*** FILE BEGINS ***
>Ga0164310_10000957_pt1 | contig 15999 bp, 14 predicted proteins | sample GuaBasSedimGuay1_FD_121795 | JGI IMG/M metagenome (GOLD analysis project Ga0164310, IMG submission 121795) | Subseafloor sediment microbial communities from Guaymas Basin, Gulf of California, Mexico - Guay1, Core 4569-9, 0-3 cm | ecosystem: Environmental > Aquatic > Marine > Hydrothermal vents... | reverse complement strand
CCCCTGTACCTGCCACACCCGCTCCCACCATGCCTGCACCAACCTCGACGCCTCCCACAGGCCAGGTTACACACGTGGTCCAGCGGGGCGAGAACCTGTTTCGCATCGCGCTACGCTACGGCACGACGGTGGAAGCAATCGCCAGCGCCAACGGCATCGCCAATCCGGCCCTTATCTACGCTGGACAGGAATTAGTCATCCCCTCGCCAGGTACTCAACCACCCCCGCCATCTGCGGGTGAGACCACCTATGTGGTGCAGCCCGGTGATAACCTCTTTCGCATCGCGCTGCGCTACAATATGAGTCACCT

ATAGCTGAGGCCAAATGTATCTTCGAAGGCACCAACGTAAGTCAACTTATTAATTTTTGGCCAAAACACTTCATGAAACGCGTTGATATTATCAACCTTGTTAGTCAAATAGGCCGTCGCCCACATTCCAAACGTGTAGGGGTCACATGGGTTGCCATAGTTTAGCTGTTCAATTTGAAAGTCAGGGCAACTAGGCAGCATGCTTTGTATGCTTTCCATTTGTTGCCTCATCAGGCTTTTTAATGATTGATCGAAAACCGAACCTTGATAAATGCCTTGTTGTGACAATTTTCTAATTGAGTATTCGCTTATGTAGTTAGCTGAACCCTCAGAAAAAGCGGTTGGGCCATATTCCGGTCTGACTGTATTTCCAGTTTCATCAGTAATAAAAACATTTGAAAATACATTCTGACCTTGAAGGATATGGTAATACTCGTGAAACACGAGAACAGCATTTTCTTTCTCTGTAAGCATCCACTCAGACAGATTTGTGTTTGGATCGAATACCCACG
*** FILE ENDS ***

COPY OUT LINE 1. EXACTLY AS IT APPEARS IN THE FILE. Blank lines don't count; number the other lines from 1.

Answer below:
>Ga0164310_10000957_pt1 | contig 15999 bp, 14 predicted proteins | sample GuaBasSedimGuay1_FD_121795 | JGI IMG/M metagenome (GOLD analysis project Ga0164310, IMG submission 121795) | Subseafloor sediment microbial communities from Guaymas Basin, Gulf of California, Mexico - Guay1, Core 4569-9, 0-3 cm | ecosystem: Environmental > Aquatic > Marine > Hydrothermal vents... | reverse complement strand